Nuclear research activities at the U.S. Department of Energy (DOE) Idaho National Laboratory (INL) in eastern Idaho produced radiochemical and chemical wastes that were discharged to the subsurface, resulting in detectable concentrations of some waste constituents in the eastern Snake River Plain (ESRP) aquifer. These waste constituents may pose risks to the water quality of the aquifer. In order to understand these risks to water quality the U.S. Geological Survey, in cooperation with the DOE, conducted a study of groundwater geochemistry to improve the understanding of hydrologic and chemical processes in the ESRP aquifer at and near the INL and to understand how these processes affect waste constituents in the aquifer.
Geochemistry data were used to identify sources of recharge, mixing of water, and directions of groundwater flow in the ESRP aquifer at the INL. The geochemistry data were analyzed from 167 sample sites at and near the INL. The sites included 150 groundwater, 13 surface-water, and 4 geothermal-water sites. The data were collected between 1952 and 2012, although most data collected at the INL were collected from 1989 to 1996. Water samples were analyzed for all or most of the following: field parameters, dissolved gases, major ions, dissolved metals, isotope ratios, and environmental tracers.
Sources of recharge identified at the INL were regional groundwater, groundwater from the Little Lost River (LLR) and Birch Creek (BC) valleys, groundwater from the Lost River Range, geothermal water, and surface water from the Big Lost River (BLR), LLR, and BC. Recharge from the BLR that may have occurred during the last glacial epoch, or paleorecharge, may be present at several wells in the southwestern part of the INL. Mixing of water at the INL primarily included mixing of surface water with groundwater from the tributary valleys and mixing of geothermal water with regional groundwater. Additionally, a zone of mixing between tributary valley water and regional groundwater, trending southwesterly, extended from near the northeastern boundary of the INL to the southern boundary of the INL. Groundwater flow directions for regional groundwater were southwesterly, and flow directions for tributary groundwater were southeasterly upon entering the ESRP, but eventually began to flow southwesterly in a direction parallel with regional groundwater.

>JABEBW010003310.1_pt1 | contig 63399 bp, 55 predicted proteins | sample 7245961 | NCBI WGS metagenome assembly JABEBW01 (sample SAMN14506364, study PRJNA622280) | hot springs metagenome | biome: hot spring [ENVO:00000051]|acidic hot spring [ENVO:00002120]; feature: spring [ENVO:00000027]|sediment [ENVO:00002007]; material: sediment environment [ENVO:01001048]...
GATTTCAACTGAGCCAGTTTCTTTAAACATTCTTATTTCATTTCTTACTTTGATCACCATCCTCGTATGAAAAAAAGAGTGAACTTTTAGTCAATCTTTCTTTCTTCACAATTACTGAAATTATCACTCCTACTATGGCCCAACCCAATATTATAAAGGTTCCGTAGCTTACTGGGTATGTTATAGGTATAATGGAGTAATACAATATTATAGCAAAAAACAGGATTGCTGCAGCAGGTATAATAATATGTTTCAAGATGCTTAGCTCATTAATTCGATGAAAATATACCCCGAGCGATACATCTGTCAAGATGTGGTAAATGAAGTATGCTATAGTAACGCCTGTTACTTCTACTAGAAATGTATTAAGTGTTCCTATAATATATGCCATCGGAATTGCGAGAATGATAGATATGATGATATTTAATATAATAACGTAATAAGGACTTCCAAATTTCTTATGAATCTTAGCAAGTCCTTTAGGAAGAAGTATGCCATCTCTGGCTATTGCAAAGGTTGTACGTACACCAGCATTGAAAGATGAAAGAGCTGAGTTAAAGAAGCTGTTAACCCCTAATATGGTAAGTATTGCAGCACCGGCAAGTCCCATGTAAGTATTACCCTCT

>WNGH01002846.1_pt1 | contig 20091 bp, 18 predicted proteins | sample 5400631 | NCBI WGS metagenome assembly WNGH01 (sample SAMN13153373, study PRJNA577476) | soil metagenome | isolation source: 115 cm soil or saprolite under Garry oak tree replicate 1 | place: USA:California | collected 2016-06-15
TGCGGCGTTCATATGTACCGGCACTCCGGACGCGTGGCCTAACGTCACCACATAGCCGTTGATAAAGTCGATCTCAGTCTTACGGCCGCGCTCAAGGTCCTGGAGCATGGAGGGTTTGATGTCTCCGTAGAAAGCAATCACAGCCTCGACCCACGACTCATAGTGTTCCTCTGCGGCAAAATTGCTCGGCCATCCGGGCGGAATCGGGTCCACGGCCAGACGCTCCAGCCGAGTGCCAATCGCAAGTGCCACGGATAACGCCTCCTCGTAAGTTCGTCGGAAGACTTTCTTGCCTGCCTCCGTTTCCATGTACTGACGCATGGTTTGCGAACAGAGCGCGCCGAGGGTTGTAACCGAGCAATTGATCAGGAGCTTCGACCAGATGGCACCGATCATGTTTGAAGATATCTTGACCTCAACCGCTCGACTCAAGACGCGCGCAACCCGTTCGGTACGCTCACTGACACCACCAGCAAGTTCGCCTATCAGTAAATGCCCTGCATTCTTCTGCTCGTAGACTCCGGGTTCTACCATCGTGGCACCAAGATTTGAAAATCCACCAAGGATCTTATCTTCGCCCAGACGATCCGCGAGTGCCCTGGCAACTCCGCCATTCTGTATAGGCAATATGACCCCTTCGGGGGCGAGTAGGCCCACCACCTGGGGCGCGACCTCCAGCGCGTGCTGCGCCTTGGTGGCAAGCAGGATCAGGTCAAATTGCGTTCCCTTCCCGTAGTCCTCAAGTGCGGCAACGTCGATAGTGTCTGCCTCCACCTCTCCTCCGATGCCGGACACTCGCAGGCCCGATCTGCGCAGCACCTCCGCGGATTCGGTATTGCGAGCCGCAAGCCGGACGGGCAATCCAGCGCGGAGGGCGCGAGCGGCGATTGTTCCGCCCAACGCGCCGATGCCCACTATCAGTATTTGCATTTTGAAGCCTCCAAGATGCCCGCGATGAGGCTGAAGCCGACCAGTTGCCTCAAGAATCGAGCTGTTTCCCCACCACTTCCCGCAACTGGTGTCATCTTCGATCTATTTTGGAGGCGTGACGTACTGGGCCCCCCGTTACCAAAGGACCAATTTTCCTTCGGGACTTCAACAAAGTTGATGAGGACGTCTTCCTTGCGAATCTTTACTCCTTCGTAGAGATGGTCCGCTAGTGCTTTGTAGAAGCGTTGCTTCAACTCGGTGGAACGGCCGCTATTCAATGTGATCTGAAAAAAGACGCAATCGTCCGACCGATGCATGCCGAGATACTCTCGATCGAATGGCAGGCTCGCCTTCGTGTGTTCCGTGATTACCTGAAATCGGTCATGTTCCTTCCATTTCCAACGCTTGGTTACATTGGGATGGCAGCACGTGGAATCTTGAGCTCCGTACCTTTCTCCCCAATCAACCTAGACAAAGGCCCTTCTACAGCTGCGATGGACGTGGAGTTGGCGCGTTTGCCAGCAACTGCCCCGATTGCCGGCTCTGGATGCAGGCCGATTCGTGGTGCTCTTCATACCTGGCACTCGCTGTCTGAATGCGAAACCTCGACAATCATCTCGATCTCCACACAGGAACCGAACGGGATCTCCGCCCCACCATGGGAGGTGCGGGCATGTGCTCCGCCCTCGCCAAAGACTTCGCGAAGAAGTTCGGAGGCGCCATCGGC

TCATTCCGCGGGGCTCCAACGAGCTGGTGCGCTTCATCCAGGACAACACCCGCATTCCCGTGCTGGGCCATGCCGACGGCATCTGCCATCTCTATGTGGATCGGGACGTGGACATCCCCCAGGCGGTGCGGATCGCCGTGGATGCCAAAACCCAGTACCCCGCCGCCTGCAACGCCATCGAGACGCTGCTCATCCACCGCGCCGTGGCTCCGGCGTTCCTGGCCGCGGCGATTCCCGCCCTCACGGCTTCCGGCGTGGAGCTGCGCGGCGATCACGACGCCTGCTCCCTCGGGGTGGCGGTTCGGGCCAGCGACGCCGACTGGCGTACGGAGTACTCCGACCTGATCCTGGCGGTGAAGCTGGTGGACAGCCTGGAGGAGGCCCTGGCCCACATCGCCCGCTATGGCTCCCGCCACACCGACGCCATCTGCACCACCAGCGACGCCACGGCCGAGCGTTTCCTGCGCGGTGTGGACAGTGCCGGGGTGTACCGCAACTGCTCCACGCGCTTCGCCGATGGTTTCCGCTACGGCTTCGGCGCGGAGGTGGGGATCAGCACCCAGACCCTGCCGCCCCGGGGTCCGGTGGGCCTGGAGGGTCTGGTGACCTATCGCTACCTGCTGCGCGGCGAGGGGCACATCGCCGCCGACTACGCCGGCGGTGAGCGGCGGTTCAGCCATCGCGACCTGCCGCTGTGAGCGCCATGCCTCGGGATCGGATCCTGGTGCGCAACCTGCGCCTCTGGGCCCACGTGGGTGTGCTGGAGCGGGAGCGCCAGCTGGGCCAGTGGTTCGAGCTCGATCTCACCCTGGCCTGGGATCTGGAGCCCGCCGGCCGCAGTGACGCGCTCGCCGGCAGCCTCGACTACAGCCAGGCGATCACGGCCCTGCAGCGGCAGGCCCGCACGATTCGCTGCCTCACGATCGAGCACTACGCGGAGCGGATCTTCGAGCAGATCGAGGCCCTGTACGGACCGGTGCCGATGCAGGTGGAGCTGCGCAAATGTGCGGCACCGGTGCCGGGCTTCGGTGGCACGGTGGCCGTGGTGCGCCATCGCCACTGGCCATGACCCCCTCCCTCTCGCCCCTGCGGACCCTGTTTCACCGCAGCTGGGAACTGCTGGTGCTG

Several discrepancies were identified from comparison of sources of recharge determined from geochemistry data and backward particle tracking with a groundwater-flow model. Some discrepancies observed in the particle tracking results included representation of recharge from BC near the north INL boundary, groundwater from the BC valley not extending far enough south, regional groundwater that extends too far west in the southern part of the INL, and no representation of recharge from geothermal water in model layer 1 or recharge from the BLR in the southwestern part of the INL.
Rattray, G.W., 2018, Geochemistry of groundwater in the eastern Snake River Plain aquifer, Idaho National Laboratory and vicinity, eastern Idaho: U.S. Geological Survey Professional Paper 1837-A (DOE/ID-22246), 198 p., https://doi.org/10.3133/pp1837A.
ISSN: 2330-7102 (online)
Table of Contents
- Description of Study Area
- Geochemistry Data
- Sources of Chemical and Isotopic Constituents
- Geochemistry of Surface Water and Groundwater
- Geochemical Implications for Hydrology
- Summary and Conclusions
- References Cited
- Appendixes 1–3
|Publication Subtype||USGS Numbered Series|
|Title||Geochemistry of groundwater in the eastern Snake River Plain aquifer, Idaho National Laboratory and vicinity, eastern Idaho|
|Series title||Professional Paper|
|Publisher||U.S. Geological Survey|
|Publisher location||Reston, VA|
|Contributing office(s)||Idaho Water Science Center|
|Description||x, 198 p.|
|Google Analytic Metrics||Metrics page|